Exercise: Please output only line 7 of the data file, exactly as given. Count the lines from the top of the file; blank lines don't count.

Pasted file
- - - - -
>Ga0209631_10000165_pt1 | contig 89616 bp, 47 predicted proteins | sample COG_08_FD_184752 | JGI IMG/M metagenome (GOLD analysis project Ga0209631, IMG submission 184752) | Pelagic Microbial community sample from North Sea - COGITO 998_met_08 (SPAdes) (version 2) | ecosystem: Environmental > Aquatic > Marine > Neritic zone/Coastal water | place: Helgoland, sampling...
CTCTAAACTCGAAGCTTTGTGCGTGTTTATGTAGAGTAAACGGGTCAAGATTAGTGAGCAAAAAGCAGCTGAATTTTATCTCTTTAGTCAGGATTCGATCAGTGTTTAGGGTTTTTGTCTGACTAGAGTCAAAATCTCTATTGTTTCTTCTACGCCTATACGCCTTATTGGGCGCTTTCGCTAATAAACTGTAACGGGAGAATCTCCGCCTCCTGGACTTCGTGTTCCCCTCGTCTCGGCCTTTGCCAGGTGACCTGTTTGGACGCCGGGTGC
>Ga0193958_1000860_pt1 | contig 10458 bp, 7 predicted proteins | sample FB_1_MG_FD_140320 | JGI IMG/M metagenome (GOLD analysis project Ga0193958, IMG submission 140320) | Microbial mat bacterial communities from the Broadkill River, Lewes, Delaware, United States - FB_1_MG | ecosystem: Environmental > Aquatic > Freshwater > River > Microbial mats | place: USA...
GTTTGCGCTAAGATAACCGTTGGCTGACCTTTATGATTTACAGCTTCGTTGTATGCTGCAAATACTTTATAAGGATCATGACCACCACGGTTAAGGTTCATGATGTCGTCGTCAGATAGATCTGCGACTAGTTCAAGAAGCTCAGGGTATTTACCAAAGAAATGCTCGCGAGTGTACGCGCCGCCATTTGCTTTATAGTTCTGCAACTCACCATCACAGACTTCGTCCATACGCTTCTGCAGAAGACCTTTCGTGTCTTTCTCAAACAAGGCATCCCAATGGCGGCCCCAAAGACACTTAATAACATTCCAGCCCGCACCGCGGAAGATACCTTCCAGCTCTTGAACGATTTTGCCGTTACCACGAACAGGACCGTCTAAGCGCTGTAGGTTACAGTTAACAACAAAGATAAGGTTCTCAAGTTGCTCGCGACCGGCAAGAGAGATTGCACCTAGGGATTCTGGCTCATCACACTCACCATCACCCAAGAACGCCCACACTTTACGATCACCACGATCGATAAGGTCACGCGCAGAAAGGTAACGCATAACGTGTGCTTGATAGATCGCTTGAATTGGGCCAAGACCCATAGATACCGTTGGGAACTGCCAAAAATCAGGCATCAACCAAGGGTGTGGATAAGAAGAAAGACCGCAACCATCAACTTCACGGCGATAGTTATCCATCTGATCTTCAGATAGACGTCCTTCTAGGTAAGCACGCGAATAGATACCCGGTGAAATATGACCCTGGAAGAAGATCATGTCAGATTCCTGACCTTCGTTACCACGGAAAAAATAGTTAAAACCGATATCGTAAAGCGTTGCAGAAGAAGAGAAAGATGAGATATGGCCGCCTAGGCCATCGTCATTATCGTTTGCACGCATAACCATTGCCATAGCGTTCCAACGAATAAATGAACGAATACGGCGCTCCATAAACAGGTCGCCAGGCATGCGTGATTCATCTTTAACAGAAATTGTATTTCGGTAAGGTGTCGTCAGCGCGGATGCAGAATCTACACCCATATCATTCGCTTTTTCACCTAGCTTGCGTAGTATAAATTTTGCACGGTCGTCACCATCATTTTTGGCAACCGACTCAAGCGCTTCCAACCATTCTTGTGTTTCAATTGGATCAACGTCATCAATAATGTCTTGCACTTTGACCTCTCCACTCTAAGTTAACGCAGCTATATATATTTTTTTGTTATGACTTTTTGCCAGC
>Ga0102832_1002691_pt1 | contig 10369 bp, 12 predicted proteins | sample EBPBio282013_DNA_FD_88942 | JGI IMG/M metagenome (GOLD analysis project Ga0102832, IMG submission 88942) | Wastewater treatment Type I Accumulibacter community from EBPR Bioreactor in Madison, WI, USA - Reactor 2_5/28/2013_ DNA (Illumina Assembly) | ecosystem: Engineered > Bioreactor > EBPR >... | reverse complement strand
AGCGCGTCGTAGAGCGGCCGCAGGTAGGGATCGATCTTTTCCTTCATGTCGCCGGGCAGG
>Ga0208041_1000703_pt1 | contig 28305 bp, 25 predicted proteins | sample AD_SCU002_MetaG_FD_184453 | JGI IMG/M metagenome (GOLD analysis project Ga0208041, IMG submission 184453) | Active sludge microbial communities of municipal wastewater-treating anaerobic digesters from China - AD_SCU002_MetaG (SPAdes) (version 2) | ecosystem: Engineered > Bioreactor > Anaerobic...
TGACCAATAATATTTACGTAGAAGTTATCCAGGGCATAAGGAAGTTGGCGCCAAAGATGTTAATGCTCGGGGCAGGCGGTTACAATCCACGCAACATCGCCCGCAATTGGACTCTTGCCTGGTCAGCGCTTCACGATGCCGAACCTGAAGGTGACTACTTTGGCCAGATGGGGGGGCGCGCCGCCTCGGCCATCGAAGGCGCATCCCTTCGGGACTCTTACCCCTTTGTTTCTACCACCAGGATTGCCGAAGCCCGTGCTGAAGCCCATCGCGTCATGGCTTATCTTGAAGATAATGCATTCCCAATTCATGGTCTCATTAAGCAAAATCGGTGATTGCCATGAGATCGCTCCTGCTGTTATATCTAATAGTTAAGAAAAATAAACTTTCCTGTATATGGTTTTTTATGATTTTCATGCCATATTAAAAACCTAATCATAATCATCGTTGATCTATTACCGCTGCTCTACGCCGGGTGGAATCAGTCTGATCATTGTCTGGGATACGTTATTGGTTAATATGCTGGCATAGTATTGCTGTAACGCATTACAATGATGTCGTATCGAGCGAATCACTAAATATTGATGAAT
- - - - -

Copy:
>Ga0208041_1000703_pt1 | contig 28305 bp, 25 predicted proteins | sample AD_SCU002_MetaG_FD_184453 | JGI IMG/M metagenome (GOLD analysis project Ga0208041, IMG submission 184453) | Active sludge microbial communities of municipal wastewater-treating anaerobic digesters from China - AD_SCU002_MetaG (SPAdes) (version 2) | ecosystem: Engineered > Bioreactor > Anaerobic...